Growing up having little entertainment, and not many electronics the average day of someone who lived in the 1920s wouldn’t be as easy as today. “They don’t know what tough times was,” declared Johnnie. He pointed out that they didn’t use a lot of the same electronics that we use today.  When I asked him how they stored their food items, he said that sometimes they would make things called “hot houses.” Johnnie explained, “We used to build a pit about two or three feet deep and fill it with straw and stuff like that, and then you would build a hot house but you would take a whole bunch of old wooden windows with the rectangular panes in them and make a frame work… covering the pit. That way it would have glass and the sun would shine in there in the winter time, and we called that a hot house…” What Johnnie explained sounds a lot like today’s greenhouse.

Johnnie taught me how the electronics and storing food has changed from then to now. He taught me about how he lived. He taught me about the differences from when he was a kid, to when he was older. He taught me a lot. And now he has taught you.

Works Cited:

Goodrich, Johnnie. Personal interview. 24 Nov. 2012.

“1920′s Appliances including Prices.” Electrical Goods and Appliances in the 1920s Prices Examples from The People History Site. N.p., n.d. Web. 30 Nov. 2012. <http://www.thepeoplehistory.com/20selectrical.html>.

Technology Through the Years

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Have you ever wondered how people acquired information before computers and televisions? Things haven’t always been as they are today. Dependence upon technology continues to increase daily, but one can’t count on technology for all the answers; sometimes the most accurate information one can find is within something that has always been right there, the people around you.

Catherine Ann Iles tell us about how life used to be before having advanced technology. “When I was very young, the only technology we had was a switchboard phone,” Iles states. They had to call the operator that lived in a nearby town and tell them the name of the person they wanted to reach “Although that may sound complex, we didn’t mind, because it made life so much easier, and we were glad we had one,”   Iles also states, “Although growing up on a farm and being the oldest sibling was a lot of work, we made the best of the things we had. ”For fun, Iles and her siblings would play Monopoly, Checkers, dress their dog up for parades and ride horses. “We didn’t have cell phones and computers to waste our days on. You would find us playing outside and making up our own games.” Iles tells us that on Saturday nights, one would find her and her family eating fried shrimp at a local restaurant.  “It was simple, but it was something we looked forward to each week.”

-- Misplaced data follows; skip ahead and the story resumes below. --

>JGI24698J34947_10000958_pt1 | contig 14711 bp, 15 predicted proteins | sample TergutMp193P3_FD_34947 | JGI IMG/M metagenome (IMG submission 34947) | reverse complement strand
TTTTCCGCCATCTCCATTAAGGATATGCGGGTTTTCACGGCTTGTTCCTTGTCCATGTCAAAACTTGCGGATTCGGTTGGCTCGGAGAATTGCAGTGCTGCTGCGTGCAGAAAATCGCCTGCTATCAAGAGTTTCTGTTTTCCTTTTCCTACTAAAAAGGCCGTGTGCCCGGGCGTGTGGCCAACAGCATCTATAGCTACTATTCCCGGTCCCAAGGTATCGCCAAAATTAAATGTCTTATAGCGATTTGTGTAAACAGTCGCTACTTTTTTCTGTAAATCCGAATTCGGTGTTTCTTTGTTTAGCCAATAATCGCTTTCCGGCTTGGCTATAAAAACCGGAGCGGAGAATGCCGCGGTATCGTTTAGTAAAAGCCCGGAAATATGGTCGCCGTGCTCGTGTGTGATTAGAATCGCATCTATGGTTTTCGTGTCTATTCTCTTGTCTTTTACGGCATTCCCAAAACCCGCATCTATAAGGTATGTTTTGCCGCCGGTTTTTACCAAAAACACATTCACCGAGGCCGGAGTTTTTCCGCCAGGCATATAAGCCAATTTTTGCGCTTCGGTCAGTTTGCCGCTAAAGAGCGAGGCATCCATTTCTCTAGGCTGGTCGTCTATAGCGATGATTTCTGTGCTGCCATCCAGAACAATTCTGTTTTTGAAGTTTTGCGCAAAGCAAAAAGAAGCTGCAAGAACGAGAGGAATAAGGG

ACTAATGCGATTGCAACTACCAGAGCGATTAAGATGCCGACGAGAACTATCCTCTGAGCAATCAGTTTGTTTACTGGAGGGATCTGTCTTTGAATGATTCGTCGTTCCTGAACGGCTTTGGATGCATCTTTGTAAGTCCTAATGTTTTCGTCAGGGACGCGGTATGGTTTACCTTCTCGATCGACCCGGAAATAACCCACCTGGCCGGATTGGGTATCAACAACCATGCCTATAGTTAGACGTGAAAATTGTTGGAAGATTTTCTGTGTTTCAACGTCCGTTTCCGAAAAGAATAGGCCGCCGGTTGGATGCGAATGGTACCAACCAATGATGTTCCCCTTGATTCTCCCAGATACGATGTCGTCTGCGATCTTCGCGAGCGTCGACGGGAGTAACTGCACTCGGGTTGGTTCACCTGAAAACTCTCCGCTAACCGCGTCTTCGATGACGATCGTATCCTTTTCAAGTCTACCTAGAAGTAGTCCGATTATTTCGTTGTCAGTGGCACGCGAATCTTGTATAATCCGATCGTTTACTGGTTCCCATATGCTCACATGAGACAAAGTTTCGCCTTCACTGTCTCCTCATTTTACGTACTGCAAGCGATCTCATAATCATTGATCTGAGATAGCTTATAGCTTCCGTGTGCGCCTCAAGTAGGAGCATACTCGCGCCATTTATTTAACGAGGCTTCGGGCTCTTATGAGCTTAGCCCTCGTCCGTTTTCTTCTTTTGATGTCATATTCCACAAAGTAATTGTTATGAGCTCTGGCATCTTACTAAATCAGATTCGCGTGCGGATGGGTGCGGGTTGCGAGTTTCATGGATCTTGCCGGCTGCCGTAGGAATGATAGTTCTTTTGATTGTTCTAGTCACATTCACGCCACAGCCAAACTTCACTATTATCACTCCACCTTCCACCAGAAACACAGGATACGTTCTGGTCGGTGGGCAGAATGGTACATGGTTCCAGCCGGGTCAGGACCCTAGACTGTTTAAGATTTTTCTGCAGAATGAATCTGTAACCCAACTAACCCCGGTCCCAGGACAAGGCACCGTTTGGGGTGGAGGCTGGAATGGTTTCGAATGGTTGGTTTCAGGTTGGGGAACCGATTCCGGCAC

When Iles was six, her family purchased their first TV, which was black and white. They later got a green film to place over the screen to make the TV appear color, but really it was just black and green. Today it is rare to come across someone without a TV; back then, you were very fortunate to have one in your house.

Life has obviously changed a lot since Iles was young. We have so many resources compared to previous generations. Although the things we have today are plentiful, Iles proclaims life was much more simple and peaceful when she was younger. She said they didn’t have to worry about the things we do today. She also said we take things for granted that they didn’t have thirty years ago.

Through the words of Catherine Ann Iles, we can understand more thoroughly how things used to be and how much we have to be thankful for today.

Iles, Catherine. Phone interview. November 18. 2012

The Importance of Cows

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By Casera

When people first moved to Joplin to mine, they brought with them animals. Many of these animals were cows. The cows were used for milk and meat. The farmers were in charge of keeping track of the animals and getting meat and dairy products to the miners. The farmers  would have to find a water source, a barn, and a field for their cows.